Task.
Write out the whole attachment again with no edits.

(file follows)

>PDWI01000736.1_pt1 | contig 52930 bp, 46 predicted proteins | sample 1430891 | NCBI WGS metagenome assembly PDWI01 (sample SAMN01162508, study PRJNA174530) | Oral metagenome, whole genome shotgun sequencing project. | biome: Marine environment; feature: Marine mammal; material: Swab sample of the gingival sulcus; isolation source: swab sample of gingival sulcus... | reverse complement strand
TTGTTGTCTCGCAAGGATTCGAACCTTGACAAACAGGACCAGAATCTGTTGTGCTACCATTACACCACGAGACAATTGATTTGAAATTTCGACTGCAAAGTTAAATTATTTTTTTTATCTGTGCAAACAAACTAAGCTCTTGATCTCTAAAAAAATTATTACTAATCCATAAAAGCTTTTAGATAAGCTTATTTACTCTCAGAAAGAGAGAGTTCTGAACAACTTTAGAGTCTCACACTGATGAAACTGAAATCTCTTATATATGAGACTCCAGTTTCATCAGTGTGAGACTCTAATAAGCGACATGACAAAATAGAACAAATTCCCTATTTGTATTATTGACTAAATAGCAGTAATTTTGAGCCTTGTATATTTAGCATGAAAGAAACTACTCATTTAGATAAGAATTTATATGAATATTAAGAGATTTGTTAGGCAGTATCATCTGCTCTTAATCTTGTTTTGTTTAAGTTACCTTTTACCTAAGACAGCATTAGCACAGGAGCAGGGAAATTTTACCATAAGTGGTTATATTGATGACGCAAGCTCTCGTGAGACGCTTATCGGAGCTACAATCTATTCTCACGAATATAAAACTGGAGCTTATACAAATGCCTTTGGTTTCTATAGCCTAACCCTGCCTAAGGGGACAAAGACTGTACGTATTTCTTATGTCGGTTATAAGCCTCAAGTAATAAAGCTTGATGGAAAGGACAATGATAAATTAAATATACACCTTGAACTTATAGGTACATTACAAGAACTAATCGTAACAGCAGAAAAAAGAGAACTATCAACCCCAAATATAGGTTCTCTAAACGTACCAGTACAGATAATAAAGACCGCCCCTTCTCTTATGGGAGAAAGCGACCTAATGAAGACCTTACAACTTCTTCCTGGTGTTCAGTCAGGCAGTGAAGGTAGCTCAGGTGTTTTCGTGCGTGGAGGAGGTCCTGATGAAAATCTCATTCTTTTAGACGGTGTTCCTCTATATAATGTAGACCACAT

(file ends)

>PDWI01000736.1_pt1 | contig 52930 bp, 46 predicted proteins | sample 1430891 | NCBI WGS metagenome assembly PDWI01 (sample SAMN01162508, study PRJNA174530) | Oral metagenome, whole genome shotgun sequencing project. | biome: Marine environment; feature: Marine mammal; material: Swab sample of the gingival sulcus; isolation source: swab sample of gingival sulcus... | reverse complement strand
TTGTTGTCTCGCAAGGATTCGAACCTTGACAAACAGGACCAGAATCTGTTGTGCTACCATTACACCACGAGACAATTGATTTGAAATTTCGACTGCAAAGTTAAATTATTTTTTTTATCTGTGCAAACAAACTAAGCTCTTGATCTCTAAAAAAATTATTACTAATCCATAAAAGCTTTTAGATAAGCTTATTTACTCTCAGAAAGAGAGAGTTCTGAACAACTTTAGAGTCTCACACTGATGAAACTGAAATCTCTTATATATGAGACTCCAGTTTCATCAGTGTGAGACTCTAATAAGCGACATGACAAAATAGAACAAATTCCCTATTTGTATTATTGACTAAATAGCAGTAATTTTGAGCCTTGTATATTTAGCATGAAAGAAACTACTCATTTAGATAAGAATTTATATGAATATTAAGAGATTTGTTAGGCAGTATCATCTGCTCTTAATCTTGTTTTGTTTAAGTTACCTTTTACCTAAGACAGCATTAGCACAGGAGCAGGGAAATTTTACCATAAGTGGTTATATTGATGACGCAAGCTCTCGTGAGACGCTTATCGGAGCTACAATCTATTCTCACGAATATAAAACTGGAGCTTATACAAATGCCTTTGGTTTCTATAGCCTAACCCTGCCTAAGGGGACAAAGACTGTACGTATTTCTTATGTCGGTTATAAGCCTCAAGTAATAAAGCTTGATGGAAAGGACAATGATAAATTAAATATACACCTTGAACTTATAGGTACATTACAAGAACTAATCGTAACAGCAGAAAAAAGAGAACTATCAACCCCAAATATAGGTTCTCTAAACGTACCAGTACAGATAATAAAGACCGCCCCTTCTCTTATGGGAGAAAGCGACCTAATGAAGACCTTACAACTTCTTCCTGGTGTTCAGTCAGGCAGTGAAGGTAGCTCAGGTGTTTTCGTGCGTGGAGGAGGTCCTGATGAAAATCTCATTCTTTTAGACGGTGTTCCTCTATATAATGTAGACCACAT